• Symbolic Actions

    On June 2, 2020, Spence participated in Blackout Tuesday on Instagram.

  • Symbolic Actions

    On June 1, 2020, Spence released a statement on Instagram stating, "We all share a common role in our responsibility to make our world a safer and more equitable place, to our common call of humanity, and our charge to stand together and against injustice and racism. The children are counting on us."

  • Anti-Racism, Bias, and Diversity Training

    Spence has many Student-led Affinity and Identity Groups and Clubs, including the "Diversity of Thought/Spence Initiatives for Diversity."

  • Curriculum Changes and Requirements

    The school said, "The K-12 teachers have been developing a list of research-based equity competencies, such as active listening and cultural humility, that will guide our teaching practice."

  • Curriculum Changes and Requirements

    Students in the Lower School use the "anti-bias framework of identity, diversity, justice, and action."

  • Curriculum Changes and Requirements

    In the Middle School, "work is centered on proactive positive identity development and community stewardship skills. Students examine differences among their individual experiences and explore those alongside social group histories." Middle school students are asked "What shapes identity?", "How do our identities shape our interactions with individuals?", and "How do communities treat individuals based on their identities?"

  • Curriculum Changes and Requirements

    The Upper School uses a "self-knowledge, skills, and advocacy" framework. Upper School students are asked "what historical sources of inequity and injustice in the United States are based on race, gender, ethnicity, class and sexuality? What is my social group history, and what is my individual history? How are they different and how are they the same?" and "What’s my responsibility given my positionality? What can I do, what should I do? What opportunities do I have to work actively for change, based on my studied understanding of power and privilege in the world?"

  • Curriculum Changes and Requirements

    The Anti-Racism Task Force recommended that teachers "Incorporate racial literacy and equity competencies within the Spence teaching curricula and professional learning, practice and pedagogy, so as to ensure that faculty and staff are supported and held accountable to the School’s commitment to anti-racism." It also suggested that they "Create a learning environment for faculty that promotes continual explorations of racially literate curricula so as to strengthen the continuity of the K-12 anti-racism scope and sequence."

  • Faculty/Staff Requirements

    The Anti-Racism Task Force recommended that the school "Enforce anti-bias protocols so as to provide a strong support mechanism for teachers who engage in the difficult work of addressing incidents of bias."

  • Anti-Racism, Bias, and Diversity Training

    The Anti-Racism Task Force recommended that the school " Mandate ongoing parent equity/diversity education so as to build cultural competencies consistent with the stated goals of the School’s anti-racism statement."

  • Disciplinary Measures

    The Anti-Racism Task Force recommended that the school " Integrate age-appropriate anti-racist values, language and expectations into student community standards and codes of conduct (informal and formal)."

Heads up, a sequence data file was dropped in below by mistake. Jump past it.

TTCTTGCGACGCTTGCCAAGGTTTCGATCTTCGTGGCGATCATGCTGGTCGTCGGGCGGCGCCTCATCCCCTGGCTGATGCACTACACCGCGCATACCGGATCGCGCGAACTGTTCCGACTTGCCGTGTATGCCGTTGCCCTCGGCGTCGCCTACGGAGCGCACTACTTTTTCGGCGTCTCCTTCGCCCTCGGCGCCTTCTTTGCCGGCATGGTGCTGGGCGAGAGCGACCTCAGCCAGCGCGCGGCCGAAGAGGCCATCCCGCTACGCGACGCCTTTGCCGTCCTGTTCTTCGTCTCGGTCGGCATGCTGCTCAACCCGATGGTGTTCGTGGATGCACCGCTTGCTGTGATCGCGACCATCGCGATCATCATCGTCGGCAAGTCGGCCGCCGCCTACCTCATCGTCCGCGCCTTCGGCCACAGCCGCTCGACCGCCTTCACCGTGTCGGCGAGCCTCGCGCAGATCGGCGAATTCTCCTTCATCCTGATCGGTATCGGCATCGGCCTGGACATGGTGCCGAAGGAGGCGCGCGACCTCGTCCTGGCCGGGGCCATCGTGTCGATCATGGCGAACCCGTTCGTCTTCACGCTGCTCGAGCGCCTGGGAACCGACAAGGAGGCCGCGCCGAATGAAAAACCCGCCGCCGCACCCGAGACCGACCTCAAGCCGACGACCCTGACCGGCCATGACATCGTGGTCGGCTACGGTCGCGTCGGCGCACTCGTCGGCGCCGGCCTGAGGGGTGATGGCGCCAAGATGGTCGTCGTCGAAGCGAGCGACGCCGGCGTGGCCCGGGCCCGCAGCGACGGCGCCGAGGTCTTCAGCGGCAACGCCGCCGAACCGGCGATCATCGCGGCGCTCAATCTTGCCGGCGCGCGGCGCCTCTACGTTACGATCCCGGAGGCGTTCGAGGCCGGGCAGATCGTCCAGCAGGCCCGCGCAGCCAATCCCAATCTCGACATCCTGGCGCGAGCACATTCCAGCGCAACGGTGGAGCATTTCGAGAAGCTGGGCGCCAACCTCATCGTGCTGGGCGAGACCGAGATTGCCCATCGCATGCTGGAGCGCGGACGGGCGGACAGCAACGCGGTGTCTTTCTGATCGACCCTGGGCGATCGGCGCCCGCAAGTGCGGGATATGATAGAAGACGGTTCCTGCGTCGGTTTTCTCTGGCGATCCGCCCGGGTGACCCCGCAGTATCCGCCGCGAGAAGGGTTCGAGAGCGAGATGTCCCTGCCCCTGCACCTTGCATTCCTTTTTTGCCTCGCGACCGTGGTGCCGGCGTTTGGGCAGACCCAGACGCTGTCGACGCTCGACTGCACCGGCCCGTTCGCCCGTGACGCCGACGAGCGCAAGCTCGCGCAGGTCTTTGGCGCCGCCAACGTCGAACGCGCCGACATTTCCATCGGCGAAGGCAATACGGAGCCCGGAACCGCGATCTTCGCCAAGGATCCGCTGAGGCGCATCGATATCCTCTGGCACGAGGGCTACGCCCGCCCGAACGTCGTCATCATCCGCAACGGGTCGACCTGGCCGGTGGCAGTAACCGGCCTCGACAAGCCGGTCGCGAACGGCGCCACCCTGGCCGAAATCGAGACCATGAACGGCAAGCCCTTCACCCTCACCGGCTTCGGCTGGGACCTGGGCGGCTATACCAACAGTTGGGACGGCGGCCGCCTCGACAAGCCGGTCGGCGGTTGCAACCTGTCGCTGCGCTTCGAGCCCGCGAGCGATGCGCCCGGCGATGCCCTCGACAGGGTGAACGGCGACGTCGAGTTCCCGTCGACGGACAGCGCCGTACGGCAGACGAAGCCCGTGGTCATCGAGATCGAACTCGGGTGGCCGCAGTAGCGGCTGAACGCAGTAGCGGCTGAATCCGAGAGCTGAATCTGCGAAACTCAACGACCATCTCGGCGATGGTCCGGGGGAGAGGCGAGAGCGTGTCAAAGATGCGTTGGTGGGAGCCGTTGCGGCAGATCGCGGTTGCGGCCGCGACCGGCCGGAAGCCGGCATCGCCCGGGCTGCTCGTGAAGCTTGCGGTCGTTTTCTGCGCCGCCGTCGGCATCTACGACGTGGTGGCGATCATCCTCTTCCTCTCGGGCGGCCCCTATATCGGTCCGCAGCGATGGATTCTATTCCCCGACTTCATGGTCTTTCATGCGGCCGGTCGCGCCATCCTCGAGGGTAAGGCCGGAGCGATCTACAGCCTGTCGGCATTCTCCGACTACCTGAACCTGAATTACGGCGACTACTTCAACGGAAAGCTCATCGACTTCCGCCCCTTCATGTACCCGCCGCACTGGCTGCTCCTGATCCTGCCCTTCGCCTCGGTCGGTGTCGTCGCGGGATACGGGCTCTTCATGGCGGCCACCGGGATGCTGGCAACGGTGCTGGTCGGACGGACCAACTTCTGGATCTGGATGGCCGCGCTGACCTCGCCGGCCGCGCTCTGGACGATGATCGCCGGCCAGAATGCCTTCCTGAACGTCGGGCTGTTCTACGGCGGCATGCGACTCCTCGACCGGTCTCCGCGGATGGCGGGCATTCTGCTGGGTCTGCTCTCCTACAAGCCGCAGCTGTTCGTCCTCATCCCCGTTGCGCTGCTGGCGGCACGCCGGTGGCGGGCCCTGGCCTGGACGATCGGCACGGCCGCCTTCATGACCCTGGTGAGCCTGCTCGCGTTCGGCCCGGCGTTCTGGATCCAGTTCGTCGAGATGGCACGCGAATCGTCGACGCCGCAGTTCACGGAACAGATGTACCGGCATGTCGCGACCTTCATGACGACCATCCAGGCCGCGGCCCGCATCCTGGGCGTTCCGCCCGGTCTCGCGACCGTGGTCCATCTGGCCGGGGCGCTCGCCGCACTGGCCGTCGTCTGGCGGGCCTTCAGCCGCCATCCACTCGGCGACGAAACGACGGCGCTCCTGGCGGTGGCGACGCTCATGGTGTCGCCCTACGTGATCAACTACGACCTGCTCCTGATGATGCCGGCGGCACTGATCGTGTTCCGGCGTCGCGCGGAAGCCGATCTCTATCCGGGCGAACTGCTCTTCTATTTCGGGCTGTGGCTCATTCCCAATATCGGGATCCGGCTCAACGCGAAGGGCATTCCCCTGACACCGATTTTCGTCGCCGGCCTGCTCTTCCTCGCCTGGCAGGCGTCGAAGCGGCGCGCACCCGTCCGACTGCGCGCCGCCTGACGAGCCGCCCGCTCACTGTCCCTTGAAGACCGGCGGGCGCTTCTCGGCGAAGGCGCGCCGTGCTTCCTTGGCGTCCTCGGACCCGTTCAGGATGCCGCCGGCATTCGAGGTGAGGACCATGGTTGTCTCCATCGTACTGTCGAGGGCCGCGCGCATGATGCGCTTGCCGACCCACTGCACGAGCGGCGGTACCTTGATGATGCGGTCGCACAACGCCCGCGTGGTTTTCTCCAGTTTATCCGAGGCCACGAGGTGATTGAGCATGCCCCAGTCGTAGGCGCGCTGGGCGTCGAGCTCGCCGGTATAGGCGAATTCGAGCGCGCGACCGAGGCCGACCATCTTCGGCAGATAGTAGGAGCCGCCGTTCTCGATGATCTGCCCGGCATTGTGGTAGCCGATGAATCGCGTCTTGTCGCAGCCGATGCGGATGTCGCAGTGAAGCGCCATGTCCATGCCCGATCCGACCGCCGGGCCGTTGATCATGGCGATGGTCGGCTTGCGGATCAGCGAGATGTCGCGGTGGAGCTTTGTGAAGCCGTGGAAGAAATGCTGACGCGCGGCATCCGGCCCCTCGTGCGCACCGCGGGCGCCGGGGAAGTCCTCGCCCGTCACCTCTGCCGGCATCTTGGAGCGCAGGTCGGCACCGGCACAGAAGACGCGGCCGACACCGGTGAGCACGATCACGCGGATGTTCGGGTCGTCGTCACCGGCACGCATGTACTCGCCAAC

• Anti-Racism, Bias, and Diversity Training

    The Anti-Racism Task Force recommended that the school "Deepen DEI-related skill building to include support for how to: a.) eliminate casual racism and b.) amplify values of anti-racism, empathy and social justice in student life outside of the classroom, i.e., playdate culture (LS), hallway culture (MS & US) and social media" and "Leverage Middle School as a key inflection point, a moment when anti-racism knowledge and awareness (acquired in Lower School) can be translated into community action and shared responsibility."

  • Anti-Racism, Bias, and Diversity Training

    The school said, "Students participate in regional and national conferences on anti-bias leadership and community and civic engagement, including the Student Diversity Leadership Conference and the White Privilege Conference."

  • Anti-Racism, Bias, and Diversity Training

    The school stated, "Faculty and staff participate in our Colleagues of Color Affinity (CoC) and the White Anti-Racist Affinity (WARA) groups, which offer affinity spaces for personal and professional reflection and learning."

  • Symbolic Actions

    The school's Jazz and Social Justice course description partially reads, "We’ll explore how race, gender, identity, and politics have been reflected in the story of Black American Music, birthed from the musical traditions of enslaved people in the late nineteenth century and developed over decades--using popular songs, protest music, laments, and celebrations of culture--to the global sounds of today."

  • Curriculum Changes and Requirements

    The school's United States History: 1968-Present course description partially reads, "Through an exploration of United States history since the mid-1960s, this course seeks to understand the fault lines of class, race, politics, gender and sexual identity that unite and divide Americans today."

  • Curriculum Changes and Requirements

    The school's Identities in American Art course description partially reads, "Can art history inform our understanding of contemporary issues around race, gender and identity?"

Last updated January 6th, 2022